Internet-based weight loss programs effectively help new mothers return to their prepregnancy weight, a new study shows. Some experts suggest the low-intensity, flexible internet-based program may be more effective for new mothers than traditional high-intensity in-person programs.
Suzanne Phelan, PhD, from California Polytechnic State University, San Luis Obispo, and colleagues published the results of their cluster randomized trial online June 20 in JAMA.
“Among low-income postpartum women, an internet-based weight loss program in addition to the Special Supplemental Nutrition Program for Women, Infants, and Children (WIC), compared with the WIC program alone, resulted in a statistically significant greater weight loss over 12 months,” the authors write.
Every year, 4 million women in the United States give birth, and many do not return to their prepregnancy weight.
Yet even relatively modest (≥1 kg) postpartum weight retention increases risk for obesity and diabetes in women, Dr Phelan and colleagues suggest. Low-income Hispanic women are also more likely to retain their pregnancy weight. However, few effective weight loss interventions are available for multicultural, low-income women.
Therefore, Dr Phelan and colleagues aimed to investigate whether an internet-based weight loss program in addition to the WIC program for low-income postpartum women could promote more weight loss than the WIC program alone (standard care) over the course of 12 months. The internet-based program was available in English and Spanish and included a website (providing weekly lessons, a web diary, instructional videos, computerized feedback, and text messages to notify participants about new content) and monthly group visits at the WIC clinics.
They conducted a predominantly web-based, cluster randomized, assessor-blind trial recruiting women from 12 clinics offering the WIC program.
They enrolled 371 women of mean age 28.1 years who were predominantly Hispanic (81.6%), a mean of 7.8 kg above prepregnancy weight, and a mean of 5.2 months postpartum.
Women were randomly assigned to receive either the WIC program (standard care group) or the WIC program plus the 12-month primarily internet-based weight loss program (intervention group).
Overall, 89.2% of participants completed the 12-month study.
Women in the intervention group achieved significantly greater mean 12-month weight loss than those in the standard care group (3.2 kg vs 0.9 kg; P < .001), which was the primary endpoint of the trial.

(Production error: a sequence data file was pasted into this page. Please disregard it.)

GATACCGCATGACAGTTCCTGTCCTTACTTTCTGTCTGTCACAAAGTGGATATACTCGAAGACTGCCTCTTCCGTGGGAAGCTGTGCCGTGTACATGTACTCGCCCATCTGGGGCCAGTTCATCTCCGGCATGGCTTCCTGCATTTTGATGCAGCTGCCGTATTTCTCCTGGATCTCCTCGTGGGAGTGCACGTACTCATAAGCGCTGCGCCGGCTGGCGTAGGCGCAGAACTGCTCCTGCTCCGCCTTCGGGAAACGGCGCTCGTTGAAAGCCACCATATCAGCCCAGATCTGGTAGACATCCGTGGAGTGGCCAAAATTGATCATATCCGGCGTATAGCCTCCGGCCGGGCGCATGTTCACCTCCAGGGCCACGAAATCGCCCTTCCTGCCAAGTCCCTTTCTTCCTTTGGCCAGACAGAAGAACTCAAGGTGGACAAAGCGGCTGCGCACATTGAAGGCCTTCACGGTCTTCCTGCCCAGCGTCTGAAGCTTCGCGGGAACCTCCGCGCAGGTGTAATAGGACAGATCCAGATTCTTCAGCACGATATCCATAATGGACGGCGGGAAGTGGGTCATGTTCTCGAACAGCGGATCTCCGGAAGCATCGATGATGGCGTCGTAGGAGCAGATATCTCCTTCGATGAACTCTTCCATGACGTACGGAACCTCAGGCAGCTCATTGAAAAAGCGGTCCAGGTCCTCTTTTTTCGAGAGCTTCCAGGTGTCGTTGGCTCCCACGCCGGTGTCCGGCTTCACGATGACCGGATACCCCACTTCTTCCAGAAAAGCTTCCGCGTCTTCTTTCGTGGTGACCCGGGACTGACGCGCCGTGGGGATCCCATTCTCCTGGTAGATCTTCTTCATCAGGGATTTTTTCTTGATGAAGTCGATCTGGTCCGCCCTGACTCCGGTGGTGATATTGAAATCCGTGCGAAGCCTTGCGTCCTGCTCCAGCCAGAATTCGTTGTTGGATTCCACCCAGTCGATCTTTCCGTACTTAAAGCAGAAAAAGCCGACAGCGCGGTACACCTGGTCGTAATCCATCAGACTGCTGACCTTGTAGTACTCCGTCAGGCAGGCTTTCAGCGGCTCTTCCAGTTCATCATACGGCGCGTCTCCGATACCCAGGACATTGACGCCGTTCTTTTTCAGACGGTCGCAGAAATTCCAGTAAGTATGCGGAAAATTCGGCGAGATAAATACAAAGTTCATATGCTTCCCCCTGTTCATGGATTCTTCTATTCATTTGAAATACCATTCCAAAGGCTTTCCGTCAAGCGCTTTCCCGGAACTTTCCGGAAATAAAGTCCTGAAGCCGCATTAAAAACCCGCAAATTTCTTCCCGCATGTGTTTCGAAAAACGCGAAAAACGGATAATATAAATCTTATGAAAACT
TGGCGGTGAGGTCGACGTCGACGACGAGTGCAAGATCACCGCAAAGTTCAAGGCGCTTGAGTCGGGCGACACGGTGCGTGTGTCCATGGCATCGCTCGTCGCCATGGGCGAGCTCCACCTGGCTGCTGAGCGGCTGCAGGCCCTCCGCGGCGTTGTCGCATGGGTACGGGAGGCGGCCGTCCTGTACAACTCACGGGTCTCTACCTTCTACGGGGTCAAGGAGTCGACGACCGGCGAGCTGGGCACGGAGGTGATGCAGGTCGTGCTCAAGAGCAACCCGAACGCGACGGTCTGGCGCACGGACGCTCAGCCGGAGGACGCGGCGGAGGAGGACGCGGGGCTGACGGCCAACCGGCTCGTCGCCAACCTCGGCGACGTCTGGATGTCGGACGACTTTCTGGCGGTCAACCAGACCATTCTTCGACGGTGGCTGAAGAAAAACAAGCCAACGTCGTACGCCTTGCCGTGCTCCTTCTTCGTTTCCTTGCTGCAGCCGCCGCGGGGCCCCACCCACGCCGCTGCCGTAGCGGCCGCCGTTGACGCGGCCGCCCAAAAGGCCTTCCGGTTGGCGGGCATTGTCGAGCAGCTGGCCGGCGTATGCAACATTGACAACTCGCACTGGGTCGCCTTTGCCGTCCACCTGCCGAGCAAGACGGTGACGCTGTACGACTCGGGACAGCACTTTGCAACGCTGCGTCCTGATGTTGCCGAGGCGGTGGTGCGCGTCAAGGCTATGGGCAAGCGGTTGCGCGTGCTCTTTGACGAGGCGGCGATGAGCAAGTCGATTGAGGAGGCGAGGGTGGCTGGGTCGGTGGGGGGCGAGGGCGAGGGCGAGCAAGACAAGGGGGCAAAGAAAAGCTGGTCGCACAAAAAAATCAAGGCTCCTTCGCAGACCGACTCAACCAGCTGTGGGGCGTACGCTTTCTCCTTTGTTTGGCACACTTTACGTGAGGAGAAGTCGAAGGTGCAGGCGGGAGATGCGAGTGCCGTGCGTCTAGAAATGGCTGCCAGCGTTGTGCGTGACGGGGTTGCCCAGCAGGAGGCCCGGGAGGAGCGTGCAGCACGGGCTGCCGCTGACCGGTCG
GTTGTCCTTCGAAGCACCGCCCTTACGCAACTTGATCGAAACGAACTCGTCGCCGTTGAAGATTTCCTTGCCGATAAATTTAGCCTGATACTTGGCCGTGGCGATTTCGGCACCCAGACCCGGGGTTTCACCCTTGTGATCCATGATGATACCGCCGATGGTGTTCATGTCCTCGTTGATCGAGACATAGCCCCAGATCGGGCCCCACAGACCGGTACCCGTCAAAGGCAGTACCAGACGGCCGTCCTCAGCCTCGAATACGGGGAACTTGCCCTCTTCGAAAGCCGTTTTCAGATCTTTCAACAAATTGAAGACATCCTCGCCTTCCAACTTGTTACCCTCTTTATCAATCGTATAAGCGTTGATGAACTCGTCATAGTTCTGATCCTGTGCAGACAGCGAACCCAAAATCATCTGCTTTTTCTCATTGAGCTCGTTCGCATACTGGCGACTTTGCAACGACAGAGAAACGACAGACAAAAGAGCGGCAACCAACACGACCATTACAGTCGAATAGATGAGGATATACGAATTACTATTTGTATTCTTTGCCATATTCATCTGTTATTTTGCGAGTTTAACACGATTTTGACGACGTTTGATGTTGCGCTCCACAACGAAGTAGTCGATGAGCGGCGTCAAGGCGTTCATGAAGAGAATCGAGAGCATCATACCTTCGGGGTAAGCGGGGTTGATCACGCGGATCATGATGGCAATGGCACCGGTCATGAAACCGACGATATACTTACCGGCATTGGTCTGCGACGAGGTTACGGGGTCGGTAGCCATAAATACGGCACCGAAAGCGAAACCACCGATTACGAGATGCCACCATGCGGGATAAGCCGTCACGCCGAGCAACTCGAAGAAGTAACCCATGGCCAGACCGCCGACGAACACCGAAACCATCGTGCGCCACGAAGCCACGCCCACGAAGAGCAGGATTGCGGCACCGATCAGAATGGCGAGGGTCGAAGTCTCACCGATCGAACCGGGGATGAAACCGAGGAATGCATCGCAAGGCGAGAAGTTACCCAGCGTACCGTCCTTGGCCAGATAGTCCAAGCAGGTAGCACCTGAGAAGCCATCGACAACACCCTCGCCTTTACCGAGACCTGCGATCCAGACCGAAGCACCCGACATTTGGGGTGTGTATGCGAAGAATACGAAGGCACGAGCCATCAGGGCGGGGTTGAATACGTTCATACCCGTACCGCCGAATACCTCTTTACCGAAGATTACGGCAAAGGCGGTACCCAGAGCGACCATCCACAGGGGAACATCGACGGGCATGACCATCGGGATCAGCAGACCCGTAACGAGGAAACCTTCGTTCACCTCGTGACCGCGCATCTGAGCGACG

In addition, a larger proportion of women in the intervention group returned to their preconception weight by 12 months compared with those in the standard care group (32.8% vs 18.6%; P < .001).
“The intervention was effective across all demographic characteristics and among women who were breastfeeding and not breastfeeding,” the authors write.
However, the researchers found no significant differences between the groups in 12-month changes in moderate to vigorous physical activity (P = .76) or other activity parameters.
Although the authors emphasize that this long-term study was adequately powered, they also acknowledge its limitations, including restriction of the study sample to women in the WIC program. The study provided some women with internet access, they add, which could prove costly if expanded to a larger population. The program also did not include an app, which might have improved the program’s use.
The authors also suggest that the program’s effect on return to prepregnancy weight might be inaccurate because some women probably underreported their preconception weight.
“Further research is needed to determine program and cost-effectiveness as part of the WIC program,” Dr Phelan and colleagues conclude.
In an accompanying editorial, Adam Gilden Tsai, MD, MSCE, from Kaiser Permanente of Colorado, Denver, and Wanda K. Nicholson, MD, MPH, MBA, from the University of North Carolina School of Medicine, Chapel Hill, note that this trial is the first to show sustained weight loss after 1 year in a postpartum population. And despite the trial’s limitations, the researchers successfully recruited a high-risk population and achieved excellent retention in the trial.
Combined with data from earlier studies, the results of this trial suggest that remote methods of delivering weight-loss interventions may be more effective for postpartum women than interventions delivered in person, they add.
“This observation stands in sharp contrast to current obesity treatment guidelines that suggest high-intensity, in-person interventions as the gold standard for lifestyle modification.”
Noting that the postpartum period is one of the most challenging times in a woman’s life, Dr Tsai and Dr Nicholson hypothesize that new mothers may find internet-based weight loss programs more useful because these programs provide counseling and support in a way that better fits their demanding schedules. As such, the relatively low intervention intensity and its primarily remote delivery may have contributed to the favorable weight loss outcomes in this trial because the program was less intrusive and less demanding for new mothers, they write.
The results of this trial suggest that clinical guidelines may thus need to be adapted for individual patients or patient groups, the editorialists emphasize.
“This study by Phelan et al may serve as a first step for many postpartum women to effectively return to their prepregnancy weight,” they conclude.
This study was supported by grants from the National Institutes of Health. One author has reported being a member of the scientific advisory board and receiving consultant fees and a grant from Weight Watchers International. The remaining authors and editorialists have reported no financial conflicts of interest.
Internet-Based Weight Loss Programs Effective for New Moms